Tuesday, October 17, 2017

forestier education sentimentale - a translation

A beautiful song is a beautiful gift! This one spoke to my heart. Thanks to Ms. Majumdar, a dear teacher from my school days, for pointing me to this song, whose words I have tried to translate.... https://www.youtube.com/watch?v=-aVLqk01Ghk



সন্ধ্যে নেমে এলে, চুপি চুপি চল
যাই সেখানে,
বনফুলে ফুলে, দুজনে হারাই,
হৃদয় যেখানে|
মিঠে চুপকথা গুঁজে দেব তোর,        
বিনুনির বুননে| 
যাতে আর কারো চোখে, নিষ্ঠুর লাগে,
তোকে সে সাজে!

মমমম

ভোরের আলোর সঙ্গে ছড়িয়ে,
মাঠে মাঠে বনে বনে
নরম চোখের আদর জড়িয়ে,
বেড়াব দুজনে|
পাহাড়ের গায়ে, আঁধারের ছায়ে,
পরম সে ক্ষনে,
হবো একাকার, এই দুজনায়ে.
মনের গহনে|

মমমমম

তার পরে, শেষ রাতে ফেরা,
চুপি চুপি চুপি, ঘরে,
ক্লান্ত ফড়িঙ ঘুমে ঢোলে পড়ে,
যখন জলার 'পরে |
নিবিড় ভালোবাসার পরশ
দূর পাহাড়ের ক্রোড়ে|
চাঁদকেও ফাঁকি, দিয়ে এস সখি,   
আমাদের অভিসারে |

মমমমম  

Monday, September 04, 2017

Salon 4: This I believe.... why, how, whats missing and does it fit my purpose of life?

Becoming vulnerable yourself allows you to connect better. Upon thinking more about it, I realized I am indeed at my most vulnerable when I connect, to people and ideas, novel and familiar alike. These aha moments are syncs between my outer and inner worlds and constitutes the everything-makes-sense, feeling-alive parts of my life. I am therefore also happiest in these same moments, feeling the most empowered and transformed by the experience. Not unlike others, I have evolved to guard against this, fearing hurt, ridicule and lack of acceptance when I am vulnerable. This barrier is eased, proportionally, by an unconscious evaluation of personal integrity in those I meet. I suffer the uncomfortable cost of being disproportionately tolerant of those that I give my trust. However, I feel this is somewhat redeemed because while right and wrong has evolved through history, the desirability of a lack of pretensions perhaps has not, across all civilization.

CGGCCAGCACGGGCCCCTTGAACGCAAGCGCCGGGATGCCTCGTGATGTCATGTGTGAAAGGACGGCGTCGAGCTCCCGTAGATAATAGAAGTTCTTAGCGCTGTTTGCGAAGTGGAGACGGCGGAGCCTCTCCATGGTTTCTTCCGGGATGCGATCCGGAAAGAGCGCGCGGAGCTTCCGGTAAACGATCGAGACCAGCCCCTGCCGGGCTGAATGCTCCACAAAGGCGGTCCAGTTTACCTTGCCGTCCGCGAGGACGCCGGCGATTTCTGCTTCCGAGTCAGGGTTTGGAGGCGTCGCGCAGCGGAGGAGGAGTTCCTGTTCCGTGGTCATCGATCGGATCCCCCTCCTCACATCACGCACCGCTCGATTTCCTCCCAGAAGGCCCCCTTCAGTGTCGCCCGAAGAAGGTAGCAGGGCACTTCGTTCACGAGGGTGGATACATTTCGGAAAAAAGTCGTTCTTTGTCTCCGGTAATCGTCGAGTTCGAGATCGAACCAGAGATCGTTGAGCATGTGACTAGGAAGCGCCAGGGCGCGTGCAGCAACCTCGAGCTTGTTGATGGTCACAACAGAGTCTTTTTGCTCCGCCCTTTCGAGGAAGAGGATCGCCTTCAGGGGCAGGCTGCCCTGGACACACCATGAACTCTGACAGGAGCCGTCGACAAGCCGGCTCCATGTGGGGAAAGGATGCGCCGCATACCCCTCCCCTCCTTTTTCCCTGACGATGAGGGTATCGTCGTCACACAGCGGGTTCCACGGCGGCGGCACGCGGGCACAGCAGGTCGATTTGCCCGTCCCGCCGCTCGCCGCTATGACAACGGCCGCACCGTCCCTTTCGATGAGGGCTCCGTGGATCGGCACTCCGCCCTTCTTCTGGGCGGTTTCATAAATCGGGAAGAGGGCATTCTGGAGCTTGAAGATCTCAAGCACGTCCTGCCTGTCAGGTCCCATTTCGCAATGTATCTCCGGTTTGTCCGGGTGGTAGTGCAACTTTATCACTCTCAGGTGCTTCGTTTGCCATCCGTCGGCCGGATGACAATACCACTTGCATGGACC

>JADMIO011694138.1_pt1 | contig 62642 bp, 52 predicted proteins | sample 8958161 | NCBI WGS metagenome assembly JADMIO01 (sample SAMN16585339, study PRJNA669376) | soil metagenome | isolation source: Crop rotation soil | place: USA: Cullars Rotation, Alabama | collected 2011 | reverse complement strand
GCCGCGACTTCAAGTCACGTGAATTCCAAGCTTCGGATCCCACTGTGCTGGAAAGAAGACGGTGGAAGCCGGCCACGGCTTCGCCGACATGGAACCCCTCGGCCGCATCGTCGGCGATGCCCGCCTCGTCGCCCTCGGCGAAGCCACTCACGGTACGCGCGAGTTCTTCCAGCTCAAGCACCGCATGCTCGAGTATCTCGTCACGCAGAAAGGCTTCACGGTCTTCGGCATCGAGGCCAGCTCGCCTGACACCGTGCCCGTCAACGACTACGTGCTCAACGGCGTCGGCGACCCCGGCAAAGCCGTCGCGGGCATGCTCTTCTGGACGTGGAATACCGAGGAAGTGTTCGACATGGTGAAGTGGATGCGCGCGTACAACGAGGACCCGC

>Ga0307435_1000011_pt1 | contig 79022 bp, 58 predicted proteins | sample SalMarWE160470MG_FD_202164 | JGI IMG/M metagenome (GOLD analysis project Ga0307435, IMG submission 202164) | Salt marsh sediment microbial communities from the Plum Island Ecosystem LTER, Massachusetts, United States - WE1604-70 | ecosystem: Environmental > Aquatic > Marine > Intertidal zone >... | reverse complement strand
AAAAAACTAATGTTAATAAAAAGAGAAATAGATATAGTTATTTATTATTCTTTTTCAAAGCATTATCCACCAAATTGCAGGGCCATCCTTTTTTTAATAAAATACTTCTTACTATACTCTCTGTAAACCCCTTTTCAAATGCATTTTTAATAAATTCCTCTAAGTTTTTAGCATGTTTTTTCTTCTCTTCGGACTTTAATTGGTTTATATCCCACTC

This practice and belief has served me well in most situations, barring the context of leadership, where, while it has been important to foster trust and openness within the team using these same strategies, it has also been important to be more cautious about the extent to which I allow myself to become vulnerable (modulated by who is the team of course, which you often cannot choose.)

An uncomfortable point in my belief system is around equality. I aspire to find closure for myself in this and I haven't yet... As I said, while I strive to connect with diverse perspectives, I cannot conceive of a world where everything is on equal footing. I fear that the desire to protect the faintest voice is a tyranny in itself. In this context, I sometime think of genetics. It is believed that if we only allow the strongest traits to propagate, we will destroy our race, because ultimately a diverse gene pool is our best chance for survival against unknown odds. Then again, we dont want traits A, B and C because it falls short on our current best metric for evaluation. What do we do? In other words, should you have a voice simply because you are? How can we fight with laziness, deception, treachery, inadequate preparation and still be inclusive and diverse? How can we not drag the best of us back, and still bring the last of us along? I struggle with it. At this point, I dont know what tools can help me understand the nature of this aspect of human inequality and how to deal with it without feeling I am being narrow minded.